A 35-year-old man drowned Saturday after becoming trapped in a flooded elevator in a residential building in southern Tel Aviv.
Firefighting and Rescue Services evacuated the man from the elevator and transferred him to Tel Hashomer Hospital while attempting to resuscitate him. The man was in critical condition and suffering hypothermia, and doctors were forced to declare his death a short time later.
Searches of the area led to the discovery of a woman of about 30, who was evacuated and transferred to the hospital in critical condition. She was declared dead Saturday night.
Magen David Adom (MDA) said that the woman was evacuated after complex operations by firefighters to locate and evacuate other victims at the scene. She was found unconscious and suffering from severe hypothermia. Medical staff transferred her to Tel Aviv's Sourasky Medical Center while performing CPR.
Yosef Nahon, a paramedic who arrived on an MDA motorcycle, said: "When I arrived at the scene, I joined up with the firefighters in the building's stairwell. The firefighters had used scuba diving equipment to search the building's flooded basement level. A man in his 30s was evacuated to us unconscious, with no heartbeat or breathing and suffering from very severe hypothermia. We provided him with medical treatment and performed CPR, and he was transferred to Tel Hashomer in critical condition, while we continued performing lifesaving actions."
The Tel Aviv municipality responded that "the rains which fell during the morning and continue to fall now in Tel Aviv-Jaffa are unusually strong. Within a few hours, we have received approximately 20% of the city's annual precipitation. So, for instance, within two hours this morning, 74 millimeters (2.9 inches) of rain fell without a break."
"Instances of dramatic rainfall such as this one which the city experienced this morning, have increased in recent years due to climate crises. Hundreds of cities around the world are dealing with similar challenges, and the municipality prepared for such a situation before it happened. Already in the morning, the mayor ordered the city's emergency meeting room to be opened and all representatives of the various municipal units were immediately brought to deal with the dangers and return the city to routine. In addition, several community centers were opened to receive evacuated residents as necessary. Every resident who needs help due to the flooding can call the municipal hotline, 106, which will be reinforced and which will make every effort to answer the calls and provide aid to all the callers.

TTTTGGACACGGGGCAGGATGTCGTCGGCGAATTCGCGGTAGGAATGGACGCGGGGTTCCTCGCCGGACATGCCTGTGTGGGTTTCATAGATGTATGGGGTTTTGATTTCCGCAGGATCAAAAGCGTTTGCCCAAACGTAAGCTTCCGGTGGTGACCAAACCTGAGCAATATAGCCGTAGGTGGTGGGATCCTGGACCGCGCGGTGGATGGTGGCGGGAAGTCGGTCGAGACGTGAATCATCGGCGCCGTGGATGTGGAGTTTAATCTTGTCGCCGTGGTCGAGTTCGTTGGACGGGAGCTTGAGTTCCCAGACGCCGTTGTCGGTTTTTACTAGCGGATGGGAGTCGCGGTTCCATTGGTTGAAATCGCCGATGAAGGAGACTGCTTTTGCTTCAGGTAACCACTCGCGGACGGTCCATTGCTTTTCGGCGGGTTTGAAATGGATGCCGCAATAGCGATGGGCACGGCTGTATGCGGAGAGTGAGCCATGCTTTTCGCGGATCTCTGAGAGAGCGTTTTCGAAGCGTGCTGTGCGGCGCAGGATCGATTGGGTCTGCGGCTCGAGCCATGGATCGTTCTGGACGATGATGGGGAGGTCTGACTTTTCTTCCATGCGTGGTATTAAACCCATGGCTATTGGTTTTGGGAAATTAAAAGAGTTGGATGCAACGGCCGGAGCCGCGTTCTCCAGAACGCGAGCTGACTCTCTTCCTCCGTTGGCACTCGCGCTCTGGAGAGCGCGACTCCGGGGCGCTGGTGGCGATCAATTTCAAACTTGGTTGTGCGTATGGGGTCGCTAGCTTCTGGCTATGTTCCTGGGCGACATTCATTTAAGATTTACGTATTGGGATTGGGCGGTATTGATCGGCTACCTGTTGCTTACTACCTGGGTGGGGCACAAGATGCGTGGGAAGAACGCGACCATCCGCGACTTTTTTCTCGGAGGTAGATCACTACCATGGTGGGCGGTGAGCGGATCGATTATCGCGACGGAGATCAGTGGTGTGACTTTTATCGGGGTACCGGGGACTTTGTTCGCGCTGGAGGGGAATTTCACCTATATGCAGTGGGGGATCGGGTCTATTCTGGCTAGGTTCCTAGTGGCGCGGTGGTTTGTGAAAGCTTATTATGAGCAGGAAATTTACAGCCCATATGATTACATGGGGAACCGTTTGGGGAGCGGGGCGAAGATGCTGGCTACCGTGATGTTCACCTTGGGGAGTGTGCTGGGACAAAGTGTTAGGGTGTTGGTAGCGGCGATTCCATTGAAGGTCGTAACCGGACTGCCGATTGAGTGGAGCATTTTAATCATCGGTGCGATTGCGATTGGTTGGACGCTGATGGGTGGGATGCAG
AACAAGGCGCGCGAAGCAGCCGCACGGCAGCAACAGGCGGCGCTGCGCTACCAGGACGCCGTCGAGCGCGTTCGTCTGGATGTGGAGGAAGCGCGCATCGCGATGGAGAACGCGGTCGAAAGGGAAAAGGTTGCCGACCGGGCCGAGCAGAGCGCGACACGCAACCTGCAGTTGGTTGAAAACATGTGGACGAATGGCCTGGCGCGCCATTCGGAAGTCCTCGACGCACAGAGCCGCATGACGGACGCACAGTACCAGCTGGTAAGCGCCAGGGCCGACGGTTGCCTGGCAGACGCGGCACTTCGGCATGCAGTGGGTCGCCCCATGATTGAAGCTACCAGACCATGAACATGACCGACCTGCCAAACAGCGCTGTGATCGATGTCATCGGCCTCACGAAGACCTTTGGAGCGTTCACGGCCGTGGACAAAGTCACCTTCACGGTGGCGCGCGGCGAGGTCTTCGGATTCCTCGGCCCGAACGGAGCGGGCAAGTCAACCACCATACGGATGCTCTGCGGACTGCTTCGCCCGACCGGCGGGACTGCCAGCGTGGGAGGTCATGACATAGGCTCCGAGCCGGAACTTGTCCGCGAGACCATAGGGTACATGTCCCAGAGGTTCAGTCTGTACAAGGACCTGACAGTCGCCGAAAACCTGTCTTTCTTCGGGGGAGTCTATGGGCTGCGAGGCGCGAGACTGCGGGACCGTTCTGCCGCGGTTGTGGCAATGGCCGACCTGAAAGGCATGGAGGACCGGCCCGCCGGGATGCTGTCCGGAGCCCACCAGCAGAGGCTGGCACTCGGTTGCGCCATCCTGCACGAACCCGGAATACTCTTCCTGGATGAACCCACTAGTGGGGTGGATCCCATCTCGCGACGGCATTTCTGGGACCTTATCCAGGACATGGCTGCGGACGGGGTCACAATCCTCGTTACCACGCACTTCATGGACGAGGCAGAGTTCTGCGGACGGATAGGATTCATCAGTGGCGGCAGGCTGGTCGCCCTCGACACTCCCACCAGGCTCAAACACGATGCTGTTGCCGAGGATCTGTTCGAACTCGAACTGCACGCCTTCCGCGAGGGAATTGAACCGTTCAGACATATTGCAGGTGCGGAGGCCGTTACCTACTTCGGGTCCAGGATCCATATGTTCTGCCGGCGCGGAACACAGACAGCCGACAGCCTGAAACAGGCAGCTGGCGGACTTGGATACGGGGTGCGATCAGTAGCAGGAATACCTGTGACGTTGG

"It is important to emphasize that the municipality prepares for winter each year and gives precedence to preventing flooding from rainfall during this season. In addition to the regular maintenance of the city's drainage system, the city took various actions in order to prepare the systems for winter, such as cleaning the stacks and drainage system, local improvements in the drainage systems, adding stacks, and adding inclines to aid drainage. In addition to all these, it is important to emphasize that the municipality cannot completely promise that there will not be floods, and all information which is received regarding specific places which are in danger of flooding are dealt with immediately by forces spread out around the area."
Israeli Prime Minister Binyamin Netanyahu responded: "I am shocked at the tragic death of two residents of Tel Aviv who were killed in the elevator disaster. I spoke with the Public Security Minister, the Transportation Minister, the Israel Police Acting Commissioner and the Fire and Rescue Service Commissioner in order to clarify how this happened and how similar disasters might be prevented in the future."